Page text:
* from the HOMILY OF HIS HOLINESS POPE FRANCIS, Easter Vigil, St Peter's Basilica Holy Saturday, 11 April 2020
**St. Francis de Sales
From a Previous Post (September 2019)
This year is an an exciting and challenging year for your children. For all of them, not only is this the last year here at St. Catherine’s but it is also the year when they will be prepared for high school. In addition, Grade 7 is a very important year in the faith life of your family as it is also the year when they receive their Confirmation. I am confident that it will be a rewarding final year for your children as I work together with them in the classroom.
This year’s school theme is “"I can do all things through Christ." This verse is from the 4th chapter of the Letter of St. Paul to the Philippians. Biblical scholars say that he wrote this letter while he was in prison in the city of Rome. Today's prison is a luxury in comparison to a Roman prison during the time of St. Paul and is the last place that anyone would want to be in during that time. Yet if we read Paul's entire letter to the Philippians, we will notice his encouraging tone and the lightness of his spirit. Indeed, it would seem as if Paul wrote this while he was in a villa relaxing and enjoying life, when in fact, he was being held captive in a dark prison, uncertain of what may come to him. How then is he able to write this letter? The answer lies in 13th verse of the 4th chapter: he is able to do everything, exactly because Christ gives him strength.
What then does this mean for us? Though, we are not in prison or held captive, we as parents, still go through the ups and downs of life and indeed, some valleys are deeper than others and some hills seem insurmountable; and as adults, it is easier for us to attend to the bleakness of life's challenges, without being aware that in doing so, we might be setting an example for our children. It is true that life is difficult, and our children should value hard work. But how do we act when we encounter life's difficulties? What is our attitude when we are facing challenges? More specifically, how are we modelling it to our own kids? Again, the great St. Paul has an answer for us. He says:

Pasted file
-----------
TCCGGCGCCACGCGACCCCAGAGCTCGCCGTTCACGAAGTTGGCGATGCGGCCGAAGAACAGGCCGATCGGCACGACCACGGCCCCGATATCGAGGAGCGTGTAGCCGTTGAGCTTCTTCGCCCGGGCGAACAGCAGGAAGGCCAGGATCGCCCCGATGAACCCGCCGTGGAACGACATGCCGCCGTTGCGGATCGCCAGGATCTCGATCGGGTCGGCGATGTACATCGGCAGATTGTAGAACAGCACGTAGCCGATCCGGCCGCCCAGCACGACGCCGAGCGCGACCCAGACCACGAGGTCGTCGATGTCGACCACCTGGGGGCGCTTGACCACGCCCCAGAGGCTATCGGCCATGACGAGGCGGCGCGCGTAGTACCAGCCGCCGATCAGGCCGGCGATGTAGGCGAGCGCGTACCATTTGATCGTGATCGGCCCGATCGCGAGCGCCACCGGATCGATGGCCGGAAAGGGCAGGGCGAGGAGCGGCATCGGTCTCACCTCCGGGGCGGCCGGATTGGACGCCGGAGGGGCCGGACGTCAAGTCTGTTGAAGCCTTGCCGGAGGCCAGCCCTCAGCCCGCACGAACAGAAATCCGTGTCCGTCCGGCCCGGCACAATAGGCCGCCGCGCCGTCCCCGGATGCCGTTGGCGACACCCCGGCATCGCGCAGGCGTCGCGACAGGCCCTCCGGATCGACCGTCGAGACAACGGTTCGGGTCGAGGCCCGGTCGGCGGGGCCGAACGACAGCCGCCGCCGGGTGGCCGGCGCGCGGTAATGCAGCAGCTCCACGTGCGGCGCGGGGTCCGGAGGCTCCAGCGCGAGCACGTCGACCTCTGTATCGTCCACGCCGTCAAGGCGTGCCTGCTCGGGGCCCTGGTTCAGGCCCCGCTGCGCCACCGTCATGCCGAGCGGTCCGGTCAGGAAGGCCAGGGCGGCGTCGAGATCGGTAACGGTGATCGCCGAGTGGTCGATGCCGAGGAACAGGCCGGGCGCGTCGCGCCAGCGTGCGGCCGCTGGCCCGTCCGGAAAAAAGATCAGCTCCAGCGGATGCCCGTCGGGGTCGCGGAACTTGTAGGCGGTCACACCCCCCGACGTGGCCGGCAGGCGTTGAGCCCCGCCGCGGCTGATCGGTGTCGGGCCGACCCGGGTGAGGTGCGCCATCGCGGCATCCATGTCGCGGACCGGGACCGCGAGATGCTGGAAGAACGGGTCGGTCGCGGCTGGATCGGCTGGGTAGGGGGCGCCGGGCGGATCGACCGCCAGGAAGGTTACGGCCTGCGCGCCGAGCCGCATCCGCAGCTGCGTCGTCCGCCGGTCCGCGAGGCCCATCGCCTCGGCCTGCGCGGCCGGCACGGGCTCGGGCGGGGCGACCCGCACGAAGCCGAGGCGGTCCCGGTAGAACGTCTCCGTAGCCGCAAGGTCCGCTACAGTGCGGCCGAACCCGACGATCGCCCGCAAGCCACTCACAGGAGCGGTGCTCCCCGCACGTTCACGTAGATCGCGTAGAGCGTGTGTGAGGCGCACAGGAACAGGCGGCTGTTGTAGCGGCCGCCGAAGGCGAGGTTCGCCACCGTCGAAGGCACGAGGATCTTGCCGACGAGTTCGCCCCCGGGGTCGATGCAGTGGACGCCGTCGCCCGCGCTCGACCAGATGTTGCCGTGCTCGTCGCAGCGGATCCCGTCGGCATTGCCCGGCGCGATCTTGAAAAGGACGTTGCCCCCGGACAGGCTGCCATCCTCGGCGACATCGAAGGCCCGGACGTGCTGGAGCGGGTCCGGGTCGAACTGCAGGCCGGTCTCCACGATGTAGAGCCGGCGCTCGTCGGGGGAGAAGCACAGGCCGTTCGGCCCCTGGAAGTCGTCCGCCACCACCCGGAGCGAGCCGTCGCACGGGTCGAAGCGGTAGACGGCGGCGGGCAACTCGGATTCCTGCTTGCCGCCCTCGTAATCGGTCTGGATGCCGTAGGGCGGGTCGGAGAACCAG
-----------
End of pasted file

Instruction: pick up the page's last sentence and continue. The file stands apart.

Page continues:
"Rejoice in the Lord always. I will say it again: Rejoice! Do not be anxious about anything, but in every situation, by prayer and petition, with thanksgiving, present your requests to God. And the peace of God, which transcends all understanding, will guard your hearts and your minds in Christ Jesus" (Philippians 4: 4-7)
This will be a year of change for your children. They will have to navigate the challenges of friendships, and of academic and extra-curricular aspects of Grade 7, including the emotional upheavals that they experience at this age. And, they will look to you for support and guidance. Most importantly, they will look to you for encouragement. Echo what St. Paul said to the early Christians in Philippi. Let them know that in every situation, by prayer and petition, with thanksgiving, that they should present their requests to God. Let them know that they can "Do All Things Through Christ who strengthens them"
From a previous post - September 2018
I hope that everyone is as excited as I am to start another new school year. This year is an an exciting and challenging year for your children. For all of them, not only is this their last year here at St. Catherine’s but it is also the year when they will be prepared for high school. In addition, Grade 7 is a very important year in the faith life of your family as it is also the year when they receive their confirmation. I am confident that it will be a rewarding final year for your children as I work together with them in the classroom.
This year’s school theme is “What Do You Want of Me, Lord? ”. Indeed, this is a question for all Christians to ponder. It should bring into mind, first and foremost your vocation as parents and educators of your children and how you are responding to your call to holiness in your vocation as parents. I hope that you take time to visit and re-visit this theme with your children and ask yourself, “How am I contributing to my child’s call to holiness by God.? How am I encouraging my child/children to be the best version of themselves so they can fully answer God’s call to holiness?”
In the thirteen years of my teaching career, I have come believe that children need to be taught holistically where there is a balance between the spiritual, emotional, physical and intellectual development of the student.